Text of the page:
Stock analysis: A closer look at medical distribution companies – $CAH, $ABC & $MCK

A photo by JOHN TOWNER. unsplash.com/photos/bZXQ6zUmqkwWith the current pressure on prices within the healthcare market, you can notice the higher volatility in this segment. We already own a big slice of healthcare in our portfolio ($JNJ, $AMGN and $GILD), so we checked out a favorite of the past few weeks in the DGI community: Cardinal Health. And made a deep dive into two of it’s peers – AmerisourceBergen and McKesson to compare the competition.

Medical distribution is a sub industry within healthcare which are less dependent on drug prices than, for example, biotech. Therefore it’s a nice ‘escape’ from the pressured drug manufactures, but you will still be able to profit from the longterm potential of the medical and pharmaceutical industry. 

If you’re interested in investing in healthcare stocks, you must have noticed that the market is behaving rather volatile due to higher drug prices and high profile politicians taking a stand against them.

Looking at a companies fundamentals you could say that because of a strong business, market circumstances would not have to be such big of a deal. And on the long term there will be enough room to grow.

Except this time, the risk caused by the circumstances the companies are in, is an important factor you should not leave out. For instance, imagine what a tweet could mean for the stock price. Pretty much nothing, you would expect. But what if the person tweeting is Bernie Sanders…?

Well, than this happens:

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Read the article on Bloomberg

So, you might want to sit this one out.

Of course there are lots of other opportunities to benefit from higher healthcare demand than investing in drugmakers. For instance: medical distribution companies.

Industry stock analysis

This industry does not entail retail sales of drugs and medical supplies or manufacturing the drug or professional equipment itself. Rather they only distribute the products and goods. More specific: medical and surgical instruments and equipment (about 55% of revenue); supplies (about 25%); and orthopedic and prosthetic appliances (10%)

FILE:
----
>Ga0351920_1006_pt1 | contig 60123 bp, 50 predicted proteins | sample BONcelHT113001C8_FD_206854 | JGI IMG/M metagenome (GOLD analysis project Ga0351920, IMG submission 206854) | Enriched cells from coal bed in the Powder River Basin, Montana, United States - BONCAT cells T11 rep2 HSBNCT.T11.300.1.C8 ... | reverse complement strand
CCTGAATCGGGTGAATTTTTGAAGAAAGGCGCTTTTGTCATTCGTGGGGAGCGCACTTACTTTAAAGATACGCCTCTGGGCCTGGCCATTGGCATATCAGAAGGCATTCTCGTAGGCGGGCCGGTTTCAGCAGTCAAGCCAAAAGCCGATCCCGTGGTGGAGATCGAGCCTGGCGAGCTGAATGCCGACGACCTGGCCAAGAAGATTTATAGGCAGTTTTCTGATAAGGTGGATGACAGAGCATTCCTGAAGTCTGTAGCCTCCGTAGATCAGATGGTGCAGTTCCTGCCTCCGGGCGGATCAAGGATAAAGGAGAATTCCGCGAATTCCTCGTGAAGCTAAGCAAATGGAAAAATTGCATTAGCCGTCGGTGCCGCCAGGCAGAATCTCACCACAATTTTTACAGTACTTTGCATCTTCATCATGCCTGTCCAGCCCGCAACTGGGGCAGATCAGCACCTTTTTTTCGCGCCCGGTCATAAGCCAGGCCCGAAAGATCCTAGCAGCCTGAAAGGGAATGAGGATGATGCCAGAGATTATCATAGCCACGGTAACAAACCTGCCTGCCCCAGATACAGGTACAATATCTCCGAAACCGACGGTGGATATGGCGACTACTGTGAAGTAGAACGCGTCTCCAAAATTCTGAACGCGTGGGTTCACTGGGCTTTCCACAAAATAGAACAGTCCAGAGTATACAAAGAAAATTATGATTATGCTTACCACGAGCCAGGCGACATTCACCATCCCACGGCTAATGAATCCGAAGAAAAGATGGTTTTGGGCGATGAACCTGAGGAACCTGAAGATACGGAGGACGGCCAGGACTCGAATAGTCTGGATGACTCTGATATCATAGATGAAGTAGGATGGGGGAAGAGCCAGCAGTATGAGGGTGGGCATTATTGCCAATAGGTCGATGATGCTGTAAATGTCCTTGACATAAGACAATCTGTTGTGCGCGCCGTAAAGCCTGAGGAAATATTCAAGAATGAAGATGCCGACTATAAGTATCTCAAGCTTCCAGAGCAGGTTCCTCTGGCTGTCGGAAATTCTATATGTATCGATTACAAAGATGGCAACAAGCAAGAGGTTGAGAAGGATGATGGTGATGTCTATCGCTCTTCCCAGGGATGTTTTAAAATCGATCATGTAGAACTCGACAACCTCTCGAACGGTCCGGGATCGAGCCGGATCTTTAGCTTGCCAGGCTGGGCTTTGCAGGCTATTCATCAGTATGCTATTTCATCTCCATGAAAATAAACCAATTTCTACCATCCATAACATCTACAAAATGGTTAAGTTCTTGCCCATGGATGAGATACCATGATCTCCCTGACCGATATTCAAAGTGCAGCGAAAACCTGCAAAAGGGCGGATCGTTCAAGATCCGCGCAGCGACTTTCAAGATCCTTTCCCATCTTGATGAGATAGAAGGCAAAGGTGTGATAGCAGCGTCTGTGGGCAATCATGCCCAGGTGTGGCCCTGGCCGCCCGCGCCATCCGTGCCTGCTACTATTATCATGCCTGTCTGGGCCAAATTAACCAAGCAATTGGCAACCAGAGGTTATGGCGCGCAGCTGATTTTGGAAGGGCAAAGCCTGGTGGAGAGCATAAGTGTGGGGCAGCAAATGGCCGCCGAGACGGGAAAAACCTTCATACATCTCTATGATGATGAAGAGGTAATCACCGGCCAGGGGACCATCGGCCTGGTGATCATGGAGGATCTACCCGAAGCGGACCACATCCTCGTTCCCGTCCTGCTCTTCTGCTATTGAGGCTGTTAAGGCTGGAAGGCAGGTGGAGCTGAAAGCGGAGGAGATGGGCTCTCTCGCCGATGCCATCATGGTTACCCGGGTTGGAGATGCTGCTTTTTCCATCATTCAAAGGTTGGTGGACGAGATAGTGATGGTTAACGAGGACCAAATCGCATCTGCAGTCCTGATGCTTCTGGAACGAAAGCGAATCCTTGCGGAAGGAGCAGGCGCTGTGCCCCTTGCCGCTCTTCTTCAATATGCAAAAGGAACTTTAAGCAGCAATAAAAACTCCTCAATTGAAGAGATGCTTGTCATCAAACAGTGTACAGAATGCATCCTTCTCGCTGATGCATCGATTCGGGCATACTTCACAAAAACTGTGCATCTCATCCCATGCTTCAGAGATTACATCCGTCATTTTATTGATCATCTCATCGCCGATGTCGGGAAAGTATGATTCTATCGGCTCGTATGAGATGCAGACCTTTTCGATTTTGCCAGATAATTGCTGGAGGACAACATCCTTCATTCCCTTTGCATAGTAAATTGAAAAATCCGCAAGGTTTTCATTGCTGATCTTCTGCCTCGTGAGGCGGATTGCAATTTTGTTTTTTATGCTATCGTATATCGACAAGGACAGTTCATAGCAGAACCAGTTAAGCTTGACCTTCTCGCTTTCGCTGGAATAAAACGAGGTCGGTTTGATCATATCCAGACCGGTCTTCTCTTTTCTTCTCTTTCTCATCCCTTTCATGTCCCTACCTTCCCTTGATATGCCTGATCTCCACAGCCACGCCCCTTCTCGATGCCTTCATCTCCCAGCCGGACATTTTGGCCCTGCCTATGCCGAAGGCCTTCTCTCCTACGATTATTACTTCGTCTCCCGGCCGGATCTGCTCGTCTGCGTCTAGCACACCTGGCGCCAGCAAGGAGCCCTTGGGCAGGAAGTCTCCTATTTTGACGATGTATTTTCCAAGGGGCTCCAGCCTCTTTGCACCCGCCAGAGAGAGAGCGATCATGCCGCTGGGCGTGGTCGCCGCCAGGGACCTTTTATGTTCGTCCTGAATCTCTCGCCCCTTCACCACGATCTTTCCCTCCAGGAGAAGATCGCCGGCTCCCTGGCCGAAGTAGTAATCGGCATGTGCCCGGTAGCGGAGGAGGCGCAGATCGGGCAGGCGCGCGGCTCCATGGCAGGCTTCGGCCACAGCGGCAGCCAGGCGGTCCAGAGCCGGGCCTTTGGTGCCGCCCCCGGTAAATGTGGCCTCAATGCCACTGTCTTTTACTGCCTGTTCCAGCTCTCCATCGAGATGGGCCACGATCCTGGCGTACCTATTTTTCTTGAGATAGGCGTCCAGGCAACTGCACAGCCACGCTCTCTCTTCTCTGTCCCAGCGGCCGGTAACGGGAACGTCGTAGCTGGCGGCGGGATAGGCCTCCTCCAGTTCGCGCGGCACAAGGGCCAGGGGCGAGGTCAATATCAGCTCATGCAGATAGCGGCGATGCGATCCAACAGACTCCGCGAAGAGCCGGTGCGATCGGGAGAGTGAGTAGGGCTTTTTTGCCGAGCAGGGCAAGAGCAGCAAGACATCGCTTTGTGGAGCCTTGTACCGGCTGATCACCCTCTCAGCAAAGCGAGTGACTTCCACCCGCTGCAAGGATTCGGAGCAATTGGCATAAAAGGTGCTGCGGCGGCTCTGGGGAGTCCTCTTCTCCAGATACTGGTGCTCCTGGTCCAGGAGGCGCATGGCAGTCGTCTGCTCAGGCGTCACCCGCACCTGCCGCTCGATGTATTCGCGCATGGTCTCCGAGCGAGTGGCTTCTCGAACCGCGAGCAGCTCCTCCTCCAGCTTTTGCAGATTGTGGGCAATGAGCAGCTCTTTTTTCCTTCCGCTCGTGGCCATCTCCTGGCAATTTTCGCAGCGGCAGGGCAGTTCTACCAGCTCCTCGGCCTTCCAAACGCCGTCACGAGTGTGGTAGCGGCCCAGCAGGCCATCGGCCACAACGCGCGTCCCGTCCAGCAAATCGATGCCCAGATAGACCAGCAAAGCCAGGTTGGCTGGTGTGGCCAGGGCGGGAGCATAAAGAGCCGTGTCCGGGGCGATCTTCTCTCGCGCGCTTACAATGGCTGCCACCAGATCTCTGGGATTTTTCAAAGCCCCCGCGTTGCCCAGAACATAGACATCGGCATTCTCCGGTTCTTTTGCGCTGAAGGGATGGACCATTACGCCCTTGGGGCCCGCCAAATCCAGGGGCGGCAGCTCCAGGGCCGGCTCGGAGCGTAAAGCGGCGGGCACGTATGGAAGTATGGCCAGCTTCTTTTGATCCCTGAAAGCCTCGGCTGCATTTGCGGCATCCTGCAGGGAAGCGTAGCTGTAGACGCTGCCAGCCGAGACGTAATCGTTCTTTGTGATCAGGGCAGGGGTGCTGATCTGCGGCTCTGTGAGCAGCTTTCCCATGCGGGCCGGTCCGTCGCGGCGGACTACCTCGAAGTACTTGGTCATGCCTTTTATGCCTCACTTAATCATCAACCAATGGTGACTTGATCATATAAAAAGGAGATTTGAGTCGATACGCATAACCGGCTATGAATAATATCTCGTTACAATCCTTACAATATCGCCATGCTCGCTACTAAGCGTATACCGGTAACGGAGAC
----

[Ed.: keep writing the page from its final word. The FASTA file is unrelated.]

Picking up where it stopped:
There a several different companies (big & small) operating in this sector. For now we focus only on these three companies (in order of market cap):

  1. McKesson
  2. Cardinal Health
  3. AmerisourceBergen

All three companies have a wide economic moat and are considered growth stocks. These three literally dominate the whole medical distribution business. Although there is much to like about all three of the companies, there are some different elements we are especially focused on: dividend, revenue growth, debt ratio and earnings per share. Therefore we made a list of some financial metrics in order to compare the 3 companies with each other.

Schermafbeelding 2016-10-17 om 20.07.09.png

AmerisourceBergen looks the most interesting. They are 20% below fair value, a high dividend growth rate and also maintain a high revenue growth. The lower dividends are a bit lower than we would like, but have still lots of room to grow according their pay out ratio of only 18%. The biggest downside however, is the high debt to equity ratio of 2. Compared to their peers and the industry it’s alarmingly high.

McKesson is the largest company of the bunch. They have a high earnings per share ratio, are far under fair valued and have a very low debt to equity ratio. But for such a big company they have a rather low dividend yield and an low growth rate for dividends. As a dividend investor these factors makes it less attractive.

Cardinal Health would be the DGI community’s favorite. They have the longest history (20 years) of paying dividends with a very attractive yield of 2.2%. Their dividend growth rate is lower than $ABC, but still very likable. And even with a pay out ratio of 41% there is still lots of room to let the dividend grow over time. However, we found 1 thing that is less admirable. Their revenue growth and EPS is compared to their peers, a bit low. So in terms of competitive advantage, the others seem to do better. (Which obviously says nothing about what’s to come in the future, but is just the current state of business)

Which one to buy?

At the moment were still doubting between Cardinal Health or AmerisourceBergen. But what to do with the high debt of $ABC? It could mean the investment will be more risky.